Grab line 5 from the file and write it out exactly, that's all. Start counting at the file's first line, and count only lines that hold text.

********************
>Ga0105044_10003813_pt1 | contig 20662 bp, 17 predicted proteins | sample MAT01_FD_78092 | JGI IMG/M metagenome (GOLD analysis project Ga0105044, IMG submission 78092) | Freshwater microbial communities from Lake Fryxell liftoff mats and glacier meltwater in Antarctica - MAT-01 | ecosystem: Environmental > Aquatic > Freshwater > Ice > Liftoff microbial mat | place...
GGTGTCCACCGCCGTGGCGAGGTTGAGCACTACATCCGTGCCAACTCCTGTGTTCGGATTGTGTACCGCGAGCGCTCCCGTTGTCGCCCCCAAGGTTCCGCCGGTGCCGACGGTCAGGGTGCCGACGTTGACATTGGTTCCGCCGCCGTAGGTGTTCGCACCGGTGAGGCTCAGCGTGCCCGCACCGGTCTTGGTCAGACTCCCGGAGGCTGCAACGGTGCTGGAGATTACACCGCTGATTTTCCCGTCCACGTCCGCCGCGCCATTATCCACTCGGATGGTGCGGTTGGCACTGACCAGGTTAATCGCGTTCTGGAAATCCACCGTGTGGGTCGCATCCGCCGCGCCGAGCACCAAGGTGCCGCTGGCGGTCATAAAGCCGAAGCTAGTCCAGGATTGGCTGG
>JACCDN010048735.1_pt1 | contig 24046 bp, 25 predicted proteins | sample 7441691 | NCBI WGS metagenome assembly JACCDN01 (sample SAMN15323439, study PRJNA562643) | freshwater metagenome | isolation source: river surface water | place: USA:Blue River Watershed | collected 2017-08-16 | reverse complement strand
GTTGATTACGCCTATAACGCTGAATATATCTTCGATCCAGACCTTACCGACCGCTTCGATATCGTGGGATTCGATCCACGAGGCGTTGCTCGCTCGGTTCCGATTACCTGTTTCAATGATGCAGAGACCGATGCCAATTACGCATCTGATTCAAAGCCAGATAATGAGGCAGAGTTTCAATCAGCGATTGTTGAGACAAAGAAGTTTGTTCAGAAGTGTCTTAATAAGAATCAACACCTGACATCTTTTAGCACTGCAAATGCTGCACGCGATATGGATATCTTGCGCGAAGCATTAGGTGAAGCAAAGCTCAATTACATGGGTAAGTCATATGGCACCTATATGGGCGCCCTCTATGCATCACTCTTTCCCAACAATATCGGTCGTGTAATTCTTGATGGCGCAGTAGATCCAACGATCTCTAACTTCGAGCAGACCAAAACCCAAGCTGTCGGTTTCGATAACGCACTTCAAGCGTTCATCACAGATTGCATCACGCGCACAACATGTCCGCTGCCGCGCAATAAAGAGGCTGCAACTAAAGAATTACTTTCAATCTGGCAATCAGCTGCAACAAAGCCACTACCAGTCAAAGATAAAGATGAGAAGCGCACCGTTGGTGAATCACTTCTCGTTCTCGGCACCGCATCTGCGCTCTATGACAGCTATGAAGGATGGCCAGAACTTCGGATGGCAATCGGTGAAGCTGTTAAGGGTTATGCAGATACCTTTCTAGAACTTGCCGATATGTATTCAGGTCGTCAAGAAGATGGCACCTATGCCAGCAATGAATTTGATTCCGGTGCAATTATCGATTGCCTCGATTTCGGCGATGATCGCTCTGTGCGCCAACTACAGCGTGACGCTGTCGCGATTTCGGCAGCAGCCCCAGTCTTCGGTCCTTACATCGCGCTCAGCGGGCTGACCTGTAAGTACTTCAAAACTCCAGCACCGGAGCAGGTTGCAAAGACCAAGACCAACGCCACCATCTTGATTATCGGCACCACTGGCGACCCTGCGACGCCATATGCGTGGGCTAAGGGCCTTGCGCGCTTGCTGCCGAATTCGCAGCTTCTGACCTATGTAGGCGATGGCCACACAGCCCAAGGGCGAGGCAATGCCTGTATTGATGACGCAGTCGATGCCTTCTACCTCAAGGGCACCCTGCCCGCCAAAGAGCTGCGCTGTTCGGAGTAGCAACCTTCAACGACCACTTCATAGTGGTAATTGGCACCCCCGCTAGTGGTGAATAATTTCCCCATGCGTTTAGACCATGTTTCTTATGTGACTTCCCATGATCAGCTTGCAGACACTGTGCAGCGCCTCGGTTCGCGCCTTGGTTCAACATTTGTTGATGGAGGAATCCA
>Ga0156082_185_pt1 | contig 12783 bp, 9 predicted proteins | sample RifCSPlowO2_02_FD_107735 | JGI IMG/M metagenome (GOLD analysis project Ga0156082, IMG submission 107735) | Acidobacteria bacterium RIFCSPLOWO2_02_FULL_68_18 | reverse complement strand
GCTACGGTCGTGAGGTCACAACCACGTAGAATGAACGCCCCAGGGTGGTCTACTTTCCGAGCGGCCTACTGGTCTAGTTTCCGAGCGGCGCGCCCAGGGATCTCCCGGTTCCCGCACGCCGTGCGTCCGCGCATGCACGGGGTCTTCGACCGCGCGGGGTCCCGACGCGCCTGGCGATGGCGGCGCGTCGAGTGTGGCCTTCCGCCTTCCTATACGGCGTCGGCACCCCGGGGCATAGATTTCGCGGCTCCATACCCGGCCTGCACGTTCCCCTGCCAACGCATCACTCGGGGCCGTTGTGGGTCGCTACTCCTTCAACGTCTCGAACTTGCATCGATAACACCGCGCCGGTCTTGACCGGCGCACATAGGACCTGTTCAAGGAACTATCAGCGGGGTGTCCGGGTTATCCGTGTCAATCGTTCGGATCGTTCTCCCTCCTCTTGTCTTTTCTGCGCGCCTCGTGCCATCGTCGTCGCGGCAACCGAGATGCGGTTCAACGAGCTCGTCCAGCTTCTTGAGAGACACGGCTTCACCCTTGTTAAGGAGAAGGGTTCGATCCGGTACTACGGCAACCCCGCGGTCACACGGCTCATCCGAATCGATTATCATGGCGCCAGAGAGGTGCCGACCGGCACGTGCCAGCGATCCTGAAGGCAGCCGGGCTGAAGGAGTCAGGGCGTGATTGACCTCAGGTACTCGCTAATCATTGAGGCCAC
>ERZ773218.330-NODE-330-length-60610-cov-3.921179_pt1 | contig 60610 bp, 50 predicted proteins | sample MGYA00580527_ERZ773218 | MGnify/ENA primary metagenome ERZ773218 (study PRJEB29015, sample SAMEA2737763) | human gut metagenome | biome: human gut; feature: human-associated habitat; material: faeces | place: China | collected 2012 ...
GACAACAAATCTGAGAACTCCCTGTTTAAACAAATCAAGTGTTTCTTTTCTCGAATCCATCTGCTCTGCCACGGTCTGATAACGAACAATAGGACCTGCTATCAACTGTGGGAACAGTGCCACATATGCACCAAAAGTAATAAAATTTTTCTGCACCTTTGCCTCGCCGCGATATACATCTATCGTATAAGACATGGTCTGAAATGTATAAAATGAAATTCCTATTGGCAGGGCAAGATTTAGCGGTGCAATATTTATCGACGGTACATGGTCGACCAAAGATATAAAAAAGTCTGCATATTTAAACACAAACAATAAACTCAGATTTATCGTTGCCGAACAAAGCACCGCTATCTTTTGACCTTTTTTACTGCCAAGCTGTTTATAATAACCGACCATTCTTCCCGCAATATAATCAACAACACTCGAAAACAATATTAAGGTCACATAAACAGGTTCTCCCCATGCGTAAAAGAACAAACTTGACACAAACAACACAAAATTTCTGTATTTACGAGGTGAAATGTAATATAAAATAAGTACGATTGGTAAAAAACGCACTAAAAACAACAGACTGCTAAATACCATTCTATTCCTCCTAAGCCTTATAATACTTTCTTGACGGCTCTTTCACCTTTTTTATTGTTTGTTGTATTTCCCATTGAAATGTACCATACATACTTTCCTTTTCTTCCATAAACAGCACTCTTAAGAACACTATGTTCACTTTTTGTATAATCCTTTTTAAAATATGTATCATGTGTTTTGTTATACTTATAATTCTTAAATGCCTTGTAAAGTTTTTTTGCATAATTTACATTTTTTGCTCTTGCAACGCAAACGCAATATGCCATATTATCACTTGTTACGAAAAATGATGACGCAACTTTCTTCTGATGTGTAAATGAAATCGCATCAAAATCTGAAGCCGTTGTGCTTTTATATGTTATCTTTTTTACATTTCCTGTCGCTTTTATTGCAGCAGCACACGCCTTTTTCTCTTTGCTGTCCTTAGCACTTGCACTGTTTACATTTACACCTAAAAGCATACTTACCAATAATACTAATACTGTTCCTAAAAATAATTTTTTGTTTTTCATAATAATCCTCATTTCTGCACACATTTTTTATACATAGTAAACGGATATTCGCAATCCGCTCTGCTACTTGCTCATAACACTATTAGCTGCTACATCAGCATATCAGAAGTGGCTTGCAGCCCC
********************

>Ga0156082_185_pt1 | contig 12783 bp, 9 predicted proteins | sample RifCSPlowO2_02_FD_107735 | JGI IMG/M metagenome (GOLD analysis project Ga0156082, IMG submission 107735) | Acidobacteria bacterium RIFCSPLOWO2_02_FULL_68_18 | reverse complement strand